“As often as you shall do this, do it in remembrance of me.” (Luke 22:19)
We are a forgetful people. That is why the last thing Jesus did before His death was to institute communion. He invited us to practice it regularly so that as often as we would do it, we would remember Him and what He has done for us. To truly do something in remembrance means more than a mental ascent, it can move a person into the experiential dimension of the thing remembered. And here is the secret Jesus knew. Such remembrance inspires thanksgiving and thanksgiving to God has transforming power.
Have you ever wondered why some Christian traditions refer to communion as the Eucharist? It is because the word Eucharist comes from the Greek by way of Latin and means “thanksgiving.”
Thanksgiving gives us a taste of heaven on earth. It joins us in Spirit with the angelic hosts who are ceaselessly worshiping and thanking Him who sits upon the throne.
Giving thanks to God releases spiritual power. It enables us to transcend the bounds of our earthly troubles and seeming limitations. That is why Jeremiah writes in the midst of his lament at the downfall of Jerusalem – “Yet I still dare to hope when I remember this…” (Lamentations 3:21) Please note: remembering inspires hope! Do you know what Jeremiah was remembering? It is an oft quoted scripture and many songs of praise have been inspired by it. “The steadfast love of the Lord never ceases, His mercies never come to an end. They are new every morning, great is thy faithfulness.” (vs. 22-23)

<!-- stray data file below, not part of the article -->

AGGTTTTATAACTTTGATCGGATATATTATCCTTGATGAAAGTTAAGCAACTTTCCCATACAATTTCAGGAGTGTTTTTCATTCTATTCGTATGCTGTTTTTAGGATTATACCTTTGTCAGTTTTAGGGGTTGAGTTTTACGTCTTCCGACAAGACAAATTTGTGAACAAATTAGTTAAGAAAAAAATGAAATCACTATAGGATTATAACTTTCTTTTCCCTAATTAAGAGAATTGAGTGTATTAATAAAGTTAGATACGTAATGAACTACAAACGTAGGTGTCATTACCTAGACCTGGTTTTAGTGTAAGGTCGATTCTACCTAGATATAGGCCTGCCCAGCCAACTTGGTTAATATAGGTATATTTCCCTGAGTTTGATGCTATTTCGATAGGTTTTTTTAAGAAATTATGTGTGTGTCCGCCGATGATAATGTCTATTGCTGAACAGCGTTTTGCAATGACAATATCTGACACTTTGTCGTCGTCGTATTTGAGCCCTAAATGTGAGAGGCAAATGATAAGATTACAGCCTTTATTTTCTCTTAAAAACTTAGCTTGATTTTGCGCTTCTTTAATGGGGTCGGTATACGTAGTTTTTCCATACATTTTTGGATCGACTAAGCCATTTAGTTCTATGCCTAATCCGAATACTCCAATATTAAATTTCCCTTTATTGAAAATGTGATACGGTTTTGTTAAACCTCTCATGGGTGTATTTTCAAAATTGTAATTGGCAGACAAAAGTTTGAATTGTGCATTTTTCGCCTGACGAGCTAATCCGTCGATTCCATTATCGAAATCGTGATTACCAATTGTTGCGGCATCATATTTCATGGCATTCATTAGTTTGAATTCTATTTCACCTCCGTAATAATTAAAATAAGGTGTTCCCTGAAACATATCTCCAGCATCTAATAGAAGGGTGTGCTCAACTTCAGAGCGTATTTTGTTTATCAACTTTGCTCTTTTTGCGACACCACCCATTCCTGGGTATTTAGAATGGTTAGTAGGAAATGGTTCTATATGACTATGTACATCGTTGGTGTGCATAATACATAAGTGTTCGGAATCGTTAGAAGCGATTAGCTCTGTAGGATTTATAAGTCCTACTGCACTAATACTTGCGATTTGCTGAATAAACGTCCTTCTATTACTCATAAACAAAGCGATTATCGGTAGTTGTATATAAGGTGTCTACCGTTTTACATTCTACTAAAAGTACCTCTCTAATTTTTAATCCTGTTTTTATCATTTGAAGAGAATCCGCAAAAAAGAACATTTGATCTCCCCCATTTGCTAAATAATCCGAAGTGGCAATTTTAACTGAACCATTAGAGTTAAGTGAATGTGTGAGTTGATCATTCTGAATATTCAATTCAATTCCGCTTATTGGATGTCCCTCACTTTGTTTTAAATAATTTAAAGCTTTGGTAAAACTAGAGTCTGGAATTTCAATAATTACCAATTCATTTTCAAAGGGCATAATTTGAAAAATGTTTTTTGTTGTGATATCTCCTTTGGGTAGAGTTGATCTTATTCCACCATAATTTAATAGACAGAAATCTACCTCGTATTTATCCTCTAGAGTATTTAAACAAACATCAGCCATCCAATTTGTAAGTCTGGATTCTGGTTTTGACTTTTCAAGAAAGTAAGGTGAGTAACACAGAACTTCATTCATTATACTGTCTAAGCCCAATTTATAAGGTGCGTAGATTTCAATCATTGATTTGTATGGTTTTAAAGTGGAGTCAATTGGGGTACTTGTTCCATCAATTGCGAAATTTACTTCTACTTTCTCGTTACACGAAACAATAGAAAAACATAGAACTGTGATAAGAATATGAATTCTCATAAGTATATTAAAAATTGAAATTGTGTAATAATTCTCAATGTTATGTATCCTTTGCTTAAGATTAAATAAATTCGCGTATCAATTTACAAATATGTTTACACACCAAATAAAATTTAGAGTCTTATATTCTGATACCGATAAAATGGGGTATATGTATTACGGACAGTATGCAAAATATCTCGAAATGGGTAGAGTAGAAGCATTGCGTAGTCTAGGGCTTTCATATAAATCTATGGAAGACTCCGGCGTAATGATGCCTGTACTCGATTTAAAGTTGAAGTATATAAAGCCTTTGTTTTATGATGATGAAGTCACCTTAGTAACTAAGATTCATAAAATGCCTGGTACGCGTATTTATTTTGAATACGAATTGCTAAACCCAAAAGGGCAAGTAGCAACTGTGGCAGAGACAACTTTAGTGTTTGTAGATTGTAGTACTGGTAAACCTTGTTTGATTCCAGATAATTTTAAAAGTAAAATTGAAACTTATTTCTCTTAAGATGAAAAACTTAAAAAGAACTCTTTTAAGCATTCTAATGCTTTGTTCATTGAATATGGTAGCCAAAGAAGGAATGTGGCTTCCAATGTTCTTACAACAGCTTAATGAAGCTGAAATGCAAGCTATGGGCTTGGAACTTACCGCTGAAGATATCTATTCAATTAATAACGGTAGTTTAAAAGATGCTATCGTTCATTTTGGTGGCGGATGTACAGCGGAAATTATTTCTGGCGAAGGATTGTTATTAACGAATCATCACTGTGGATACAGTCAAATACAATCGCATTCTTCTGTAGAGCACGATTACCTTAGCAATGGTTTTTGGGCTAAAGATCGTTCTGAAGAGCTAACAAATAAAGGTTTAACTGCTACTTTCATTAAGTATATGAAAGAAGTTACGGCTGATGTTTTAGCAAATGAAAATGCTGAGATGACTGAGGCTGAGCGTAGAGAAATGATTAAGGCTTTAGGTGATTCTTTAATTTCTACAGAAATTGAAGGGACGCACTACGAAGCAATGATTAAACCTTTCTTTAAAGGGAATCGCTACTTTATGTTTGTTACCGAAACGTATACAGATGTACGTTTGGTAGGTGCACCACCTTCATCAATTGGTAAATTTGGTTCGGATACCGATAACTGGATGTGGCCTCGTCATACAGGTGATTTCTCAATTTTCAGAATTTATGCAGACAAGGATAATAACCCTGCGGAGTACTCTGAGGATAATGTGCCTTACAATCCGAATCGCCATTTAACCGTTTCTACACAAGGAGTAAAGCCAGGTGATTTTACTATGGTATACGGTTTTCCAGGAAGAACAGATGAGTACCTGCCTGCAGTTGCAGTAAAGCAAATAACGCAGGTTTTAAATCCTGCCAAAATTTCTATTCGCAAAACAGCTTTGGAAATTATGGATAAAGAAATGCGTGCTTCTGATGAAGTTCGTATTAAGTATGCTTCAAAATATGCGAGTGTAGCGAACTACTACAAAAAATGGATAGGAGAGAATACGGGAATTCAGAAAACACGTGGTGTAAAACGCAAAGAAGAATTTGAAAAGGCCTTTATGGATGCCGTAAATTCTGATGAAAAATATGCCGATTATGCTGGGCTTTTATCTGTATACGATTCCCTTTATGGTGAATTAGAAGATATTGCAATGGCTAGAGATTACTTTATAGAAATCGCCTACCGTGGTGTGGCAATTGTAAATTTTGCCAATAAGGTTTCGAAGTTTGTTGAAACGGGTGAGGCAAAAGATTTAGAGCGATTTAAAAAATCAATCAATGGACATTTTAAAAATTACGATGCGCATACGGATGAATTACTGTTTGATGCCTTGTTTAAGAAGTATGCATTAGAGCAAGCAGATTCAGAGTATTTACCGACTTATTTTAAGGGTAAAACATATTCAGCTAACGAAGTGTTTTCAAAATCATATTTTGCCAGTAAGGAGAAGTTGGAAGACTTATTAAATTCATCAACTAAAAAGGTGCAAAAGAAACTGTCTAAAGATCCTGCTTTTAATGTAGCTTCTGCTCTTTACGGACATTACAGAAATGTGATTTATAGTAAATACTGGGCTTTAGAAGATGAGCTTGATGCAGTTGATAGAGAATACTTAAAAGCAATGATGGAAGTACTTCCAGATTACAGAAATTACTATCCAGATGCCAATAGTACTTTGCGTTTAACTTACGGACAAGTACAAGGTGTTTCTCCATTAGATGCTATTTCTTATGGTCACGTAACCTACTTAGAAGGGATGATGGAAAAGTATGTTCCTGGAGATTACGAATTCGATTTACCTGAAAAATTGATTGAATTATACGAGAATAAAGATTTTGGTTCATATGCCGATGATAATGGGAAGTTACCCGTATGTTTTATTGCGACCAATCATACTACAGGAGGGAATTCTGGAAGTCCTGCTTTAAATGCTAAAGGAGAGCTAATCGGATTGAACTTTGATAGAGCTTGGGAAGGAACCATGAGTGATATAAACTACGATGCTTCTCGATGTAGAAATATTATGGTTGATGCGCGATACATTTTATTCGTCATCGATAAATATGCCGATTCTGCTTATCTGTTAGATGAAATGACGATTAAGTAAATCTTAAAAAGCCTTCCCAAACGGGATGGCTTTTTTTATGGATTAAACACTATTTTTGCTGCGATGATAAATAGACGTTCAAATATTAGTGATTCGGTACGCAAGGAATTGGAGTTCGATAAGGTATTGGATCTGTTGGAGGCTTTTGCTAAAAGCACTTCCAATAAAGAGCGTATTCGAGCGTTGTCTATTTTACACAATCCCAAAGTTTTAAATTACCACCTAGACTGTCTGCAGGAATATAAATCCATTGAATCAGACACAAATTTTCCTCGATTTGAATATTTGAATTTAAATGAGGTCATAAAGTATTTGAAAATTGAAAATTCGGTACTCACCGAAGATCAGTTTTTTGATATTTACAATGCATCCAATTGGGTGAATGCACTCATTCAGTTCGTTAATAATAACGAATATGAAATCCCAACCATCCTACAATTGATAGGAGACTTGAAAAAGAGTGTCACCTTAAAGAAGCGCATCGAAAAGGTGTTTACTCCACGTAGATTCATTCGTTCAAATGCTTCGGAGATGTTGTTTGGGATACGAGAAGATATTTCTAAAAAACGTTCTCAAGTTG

Remembering and thanksgiving and the release of God’s power are like a three-fold cord. It is a lifeline from heaven. God provides it to lift us above our circumstances, offer us hope and inspire faith.
The first time I saw this truth in action was years ago when our firstborn child was just five years old. He had come down with the flu and was feeling very sick. We had tucked him into bed but it wasn’t long before our tearful little guy had joined us in the living room and crawled up into Susan’s lap.
From the time he was just a toddler we always made it a practice to pray with him about everything. As Susan was rocking him we began to reminisce about the times we had prayed in the past and God had answered those prayers. With each story I could see his pained expressions progressively begin to dissipate. Unwittingly, we were weaving our remembrances of the Lord’s faithfulness with thanksgivings, and it was releasing faith. And then suddenly, his face brightened and he exclaimed to our utter amazement “I’m healed!” And that was it. He hopped down from Susan’s lap and ran off to bed.
The celebration of Thanksgiving each year is a pointed reminder. It prods us to remember God’s faithfulness in our lives and in our nation. That in turn should produce a thankful heart and result in praise to God for all He has done for us. Where ever God is glorified through remembrance and thanksgiving, His transformational power is sure to be revealed.